Newspaper bans on campus: regressive or relevant?

The Sun appears to be setting for the presence of sensationalist papers such as The Daily Mail and The Express at British universities. A motion passed at City University last week placed a ban on these tabloids from their London campus on the grounds that they propagate “fascism and social divisiveness in the UK media”. The news was not met lightly by critics of the ‘censorial left’, and the event has opened the subject of press freedom and censorship up for debate.

Calls to boycott right-wing tabloids are not new. They are largely deemed xenophobic – labelling refugees as ‘cockroaches’ – racist, homophobic and sexist. It is a grimy world fuelled by hate and distrust, of stories blown out of context, and one that attracts millions of daily readers. Campaigns – for example the recently established Stop Funding Hate, which urges big companies such as British Airways, Asda, Gillette and John Lewis to terminate their association with these tabloids – have increased in volume of late. In January 2015, The Sun dropped its infamous Page 3 after being a constant presence in the paper for over four decades, after many years of public debate that culminated in an online petition of more than 215,000 signatures. While this focused on only one page, the event proved the power of campaigning. Newspapers are dependent on their readership, and so efforts to shame them have a ripple effect.

Although tabloids have long been regarded as hate-fuelling machines, making outrageous claims and showing questionable respect for privacy, they are arguably still representative of their readers. By buying a copy or merely perusing the website, these readers are subscribing to a way of thinking with which they most identify. If action was taken to marginalise these papers, it would only stoke anti-establishment sentiment, the reader of these illicit news sources doing so in an act of defiance. In banishing these outlets to ‘news hell’ our judgement of world affairs and general public sentiment might also be narrowed.

The claim that these news sources have no place in an academic environment is damaging to the reputation that universities welcome diversity of opinion – actively reaffirming the ‘us against them’ accusation. Further accusations of hypocrisy arise in the case of City University’s action, since many of its students are encouraged to take up graduate jobs with The Daily Mail. Banning can be counterproductive; instead, pressure could be placed on the editors and businesses to rethink their often misleading and antagonistic reporting procedure. They need to develop a social conscience and, at the very least, be held accountable for the fact that words can do harm.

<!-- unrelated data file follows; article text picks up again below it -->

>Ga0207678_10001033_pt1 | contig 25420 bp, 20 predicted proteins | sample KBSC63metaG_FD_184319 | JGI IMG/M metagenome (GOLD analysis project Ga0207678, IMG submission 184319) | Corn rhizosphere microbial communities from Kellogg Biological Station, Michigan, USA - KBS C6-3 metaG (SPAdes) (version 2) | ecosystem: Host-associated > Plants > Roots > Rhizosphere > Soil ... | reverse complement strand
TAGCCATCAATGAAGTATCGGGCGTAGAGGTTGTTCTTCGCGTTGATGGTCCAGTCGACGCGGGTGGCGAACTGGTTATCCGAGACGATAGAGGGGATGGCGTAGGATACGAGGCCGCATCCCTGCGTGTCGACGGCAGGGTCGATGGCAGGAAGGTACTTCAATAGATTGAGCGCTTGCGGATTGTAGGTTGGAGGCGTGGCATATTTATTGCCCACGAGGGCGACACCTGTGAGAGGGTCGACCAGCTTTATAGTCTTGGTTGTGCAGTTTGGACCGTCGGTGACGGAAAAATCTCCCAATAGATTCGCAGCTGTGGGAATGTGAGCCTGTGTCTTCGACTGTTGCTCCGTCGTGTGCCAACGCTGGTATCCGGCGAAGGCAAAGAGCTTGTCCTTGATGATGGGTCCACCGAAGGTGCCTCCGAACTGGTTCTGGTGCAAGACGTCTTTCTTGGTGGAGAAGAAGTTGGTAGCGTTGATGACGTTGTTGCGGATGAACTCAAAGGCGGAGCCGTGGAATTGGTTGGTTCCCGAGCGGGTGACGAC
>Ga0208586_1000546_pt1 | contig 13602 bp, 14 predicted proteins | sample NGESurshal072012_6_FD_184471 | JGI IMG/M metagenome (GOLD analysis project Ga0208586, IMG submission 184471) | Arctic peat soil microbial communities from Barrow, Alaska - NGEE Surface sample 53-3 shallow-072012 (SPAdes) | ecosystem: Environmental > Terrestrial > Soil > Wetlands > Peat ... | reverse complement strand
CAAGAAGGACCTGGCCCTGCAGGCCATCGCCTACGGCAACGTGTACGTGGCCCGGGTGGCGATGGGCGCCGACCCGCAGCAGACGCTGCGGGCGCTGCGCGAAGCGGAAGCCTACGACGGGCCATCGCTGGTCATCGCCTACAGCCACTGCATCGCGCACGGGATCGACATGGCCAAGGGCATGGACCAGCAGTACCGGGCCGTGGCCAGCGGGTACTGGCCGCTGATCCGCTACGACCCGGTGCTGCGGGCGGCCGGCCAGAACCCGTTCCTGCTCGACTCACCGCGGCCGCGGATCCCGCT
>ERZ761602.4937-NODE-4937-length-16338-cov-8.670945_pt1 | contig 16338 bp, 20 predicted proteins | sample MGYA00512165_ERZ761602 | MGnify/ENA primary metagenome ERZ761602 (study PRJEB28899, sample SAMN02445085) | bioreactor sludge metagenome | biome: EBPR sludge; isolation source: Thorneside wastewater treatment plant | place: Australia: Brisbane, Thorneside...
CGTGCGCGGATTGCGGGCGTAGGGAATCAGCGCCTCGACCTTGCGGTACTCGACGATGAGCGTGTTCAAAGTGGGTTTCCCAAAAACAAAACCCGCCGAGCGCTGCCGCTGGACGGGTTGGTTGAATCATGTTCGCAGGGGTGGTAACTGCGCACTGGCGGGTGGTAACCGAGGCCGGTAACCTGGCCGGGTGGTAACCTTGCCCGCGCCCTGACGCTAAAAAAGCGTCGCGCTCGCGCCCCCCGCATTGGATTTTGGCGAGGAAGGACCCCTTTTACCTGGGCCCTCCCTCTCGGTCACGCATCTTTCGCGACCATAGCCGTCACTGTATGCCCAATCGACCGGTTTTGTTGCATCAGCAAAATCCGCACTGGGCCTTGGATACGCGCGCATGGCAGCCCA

The press has made a meal out of the current state of university sensitivity. Claims that British institutions have become censorious and too politically correct buttress the growing support for the alt-right, a movement that exists predominantly online. Newspapers of all ilk frequently question whether our generation have unwittingly promoted the end of free speech. There is the ongoing debacle of no-platforming, a process whereby speakers may be barred from giving lectures on the grounds that their views go against the institution’s ethos, or, quite simply, might upset.

Consuming the news has never been easier. Regardless of a university banning a publication or not, it will still be available for those who seek it. While the ban itself would have had great effect on campus life a decade ago, it is limited today. The act will be purely symbolic, a way of public disassociation.

Everything we read has a currency; by choosing what we read and how, we are consciously voting for what we think best. It is not up to universities to decide for us what we should or should not read. We should acknowledge the fact that in the eyes of some, polite society is smug and intolerable. In any case, a fettered press is a dull press.


Image: Daniel Novta

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